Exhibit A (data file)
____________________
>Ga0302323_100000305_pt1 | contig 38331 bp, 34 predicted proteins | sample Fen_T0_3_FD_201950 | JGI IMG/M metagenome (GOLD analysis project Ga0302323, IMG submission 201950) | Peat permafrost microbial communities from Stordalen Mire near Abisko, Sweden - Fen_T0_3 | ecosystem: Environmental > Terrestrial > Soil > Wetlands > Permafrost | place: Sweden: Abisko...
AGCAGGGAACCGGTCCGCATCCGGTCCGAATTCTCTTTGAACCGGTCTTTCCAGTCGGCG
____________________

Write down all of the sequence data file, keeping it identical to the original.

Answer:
>Ga0302323_100000305_pt1 | contig 38331 bp, 34 predicted proteins | sample Fen_T0_3_FD_201950 | JGI IMG/M metagenome (GOLD analysis project Ga0302323, IMG submission 201950) | Peat permafrost microbial communities from Stordalen Mire near Abisko, Sweden - Fen_T0_3 | ecosystem: Environmental > Terrestrial > Soil > Wetlands > Permafrost | place: Sweden: Abisko...
AGCAGGGAACCGGTCCGCATCCGGTCCGAATTCTCTTTGAACCGGTCTTTCCAGTCGGCG